2.2 A lower bound of \(R_{1}R_{2}R_{3}\)
For the righthand side of (4), we have the following.
Proposition 1
Notations as above, for any interior point P of \(\triangle ABC\), we have
and the equality holds only when P coincides with the circumcenter O.
Proof
We discuss this problem in three cases according to the position of O.
I. O is outside \(\triangle ABC\).
In this case, there must exist one side of \(\triangle ABC\) (e.g., AB) such that O and the remaining point (C) are located on its different sides (see Fig. 3).
For any interior point P of \(\triangle ABC\), draw a line passing through P, parallel to AB and meeting the circumcircle in two points, then one point must be on the minor arc \stackrel{\u23dc}{AC} and the other must be on the minor arc \stackrel{\u23dc}{CB}. Let \(A_{2}\) denote the first one and the latter is denoted by \(B_{2}\). Produce OP to intersect the circumcircle at two points \(P_{1}\) and \(P_{2}\) in which \(P_{1}\) is on the minor arc \stackrel{\u23dc}{ACB} and \(P_{2}\) is on the major arc \stackrel{\u23dc}{AB}. Details are shown in Fig. 4. Then we have:

\(P_{1}P_{2}\) is a diameter of the circumcircle.

\(P_{1}\) is on the minor arc \stackrel{\u23dc}{{B}_{2}C{A}_{2}}.

The minor arc \stackrel{\u23dc}{{P}_{1}{A}_{2}} is smaller than the arc \stackrel{\u23dc}{{P}_{1}{A}_{2}A}.

The minor arc \stackrel{\u23dc}{{P}_{1}{B}_{2}} is smaller than the arc \stackrel{\u23dc}{{P}_{1}{B}_{2}B}.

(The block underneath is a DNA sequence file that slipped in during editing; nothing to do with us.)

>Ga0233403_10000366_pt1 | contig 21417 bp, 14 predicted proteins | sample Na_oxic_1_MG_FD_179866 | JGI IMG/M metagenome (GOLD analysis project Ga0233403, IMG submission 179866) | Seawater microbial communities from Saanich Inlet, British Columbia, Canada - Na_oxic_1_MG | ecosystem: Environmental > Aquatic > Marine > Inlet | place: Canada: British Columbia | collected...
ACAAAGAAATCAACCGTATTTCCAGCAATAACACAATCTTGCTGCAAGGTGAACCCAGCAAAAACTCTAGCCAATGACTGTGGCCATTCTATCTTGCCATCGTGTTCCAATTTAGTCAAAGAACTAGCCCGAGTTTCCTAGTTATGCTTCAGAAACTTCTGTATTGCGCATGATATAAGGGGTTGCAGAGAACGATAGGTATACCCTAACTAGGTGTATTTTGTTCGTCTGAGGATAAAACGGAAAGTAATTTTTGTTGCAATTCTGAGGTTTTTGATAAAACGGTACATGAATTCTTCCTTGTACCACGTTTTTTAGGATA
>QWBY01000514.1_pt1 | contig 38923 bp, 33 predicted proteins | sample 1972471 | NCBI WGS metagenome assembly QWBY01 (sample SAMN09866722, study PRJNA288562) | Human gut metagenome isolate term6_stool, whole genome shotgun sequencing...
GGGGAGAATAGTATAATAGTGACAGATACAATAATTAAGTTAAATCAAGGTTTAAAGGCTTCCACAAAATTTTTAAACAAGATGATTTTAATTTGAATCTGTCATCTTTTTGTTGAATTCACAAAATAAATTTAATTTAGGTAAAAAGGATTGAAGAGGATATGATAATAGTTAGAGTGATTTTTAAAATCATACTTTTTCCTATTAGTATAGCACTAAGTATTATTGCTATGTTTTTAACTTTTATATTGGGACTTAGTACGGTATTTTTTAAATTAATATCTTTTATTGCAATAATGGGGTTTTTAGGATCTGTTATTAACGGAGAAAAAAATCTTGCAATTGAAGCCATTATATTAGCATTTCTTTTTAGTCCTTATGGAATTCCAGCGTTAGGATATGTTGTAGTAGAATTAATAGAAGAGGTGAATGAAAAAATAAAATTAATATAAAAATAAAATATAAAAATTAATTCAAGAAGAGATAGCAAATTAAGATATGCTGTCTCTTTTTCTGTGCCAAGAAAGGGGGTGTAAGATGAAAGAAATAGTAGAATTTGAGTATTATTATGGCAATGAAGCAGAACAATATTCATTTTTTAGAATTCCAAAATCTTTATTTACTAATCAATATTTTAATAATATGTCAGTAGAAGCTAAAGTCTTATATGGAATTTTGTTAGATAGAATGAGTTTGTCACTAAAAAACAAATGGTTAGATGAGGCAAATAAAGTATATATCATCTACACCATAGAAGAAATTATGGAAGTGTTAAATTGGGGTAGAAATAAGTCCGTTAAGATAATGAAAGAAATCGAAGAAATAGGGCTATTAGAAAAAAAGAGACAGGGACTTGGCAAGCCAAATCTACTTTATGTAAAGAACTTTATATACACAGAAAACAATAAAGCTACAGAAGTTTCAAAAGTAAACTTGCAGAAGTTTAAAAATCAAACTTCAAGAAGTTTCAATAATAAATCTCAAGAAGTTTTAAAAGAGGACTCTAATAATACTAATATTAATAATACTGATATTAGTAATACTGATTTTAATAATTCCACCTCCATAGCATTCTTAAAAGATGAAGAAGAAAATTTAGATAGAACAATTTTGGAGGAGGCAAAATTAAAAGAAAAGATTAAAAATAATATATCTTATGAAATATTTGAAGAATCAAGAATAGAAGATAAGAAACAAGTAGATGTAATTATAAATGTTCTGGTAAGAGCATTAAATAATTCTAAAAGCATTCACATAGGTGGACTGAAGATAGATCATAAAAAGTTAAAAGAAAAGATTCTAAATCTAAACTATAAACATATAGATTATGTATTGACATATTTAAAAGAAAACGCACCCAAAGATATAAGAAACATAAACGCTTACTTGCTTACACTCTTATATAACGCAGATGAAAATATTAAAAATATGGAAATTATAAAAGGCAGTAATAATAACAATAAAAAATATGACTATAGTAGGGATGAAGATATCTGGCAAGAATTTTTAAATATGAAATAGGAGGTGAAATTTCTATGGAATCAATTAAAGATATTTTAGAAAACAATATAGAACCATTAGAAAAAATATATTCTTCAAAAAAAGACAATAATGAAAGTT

Therefore, \(\angle POA_{2}=\angle P_{1}OA_{2}<\angle P_{1}OA=\angle POA\) and \(\angle POB_{2}=\angle P_{1}OB_{2}<\angle P_{1}OB=\angle POB\). Let us compare \(\triangle POA_{2}\) and \(\triangle POA\). There is a common side PO. \(OA_{2}\) and OA are both R, the circumradius. According to the law of cosines, we have \(PA>PA_{2}\). Similarly, we have \(PB>PB_{2}\). Since the chord \(A_{2} B_{2}\) and the diameter \(P_{2} P_{1}\) intersect at the point P, according to the intersecting chords theorem (also known as power of a point or secant tangent theorem), we have \(PA_{2}\cdot PB_{2}=PP_{1}\cdot PP_{2}=(RPO)\cdot(R+PO)\). Additionally, we have \(PC\geqOCOP=RPO\) and the equality holds only when P lies on the radius OC. Then there exist
II. O is on a side of \(\triangle ABC\).
Assume that O is on the side AB of \(\triangle ABC\). Draw a line passing through P and parallel to AB. By a similar way, we can prove (8) for any interior point P of \(\triangle ABC\).
III. O is inside \(\triangle ABC\).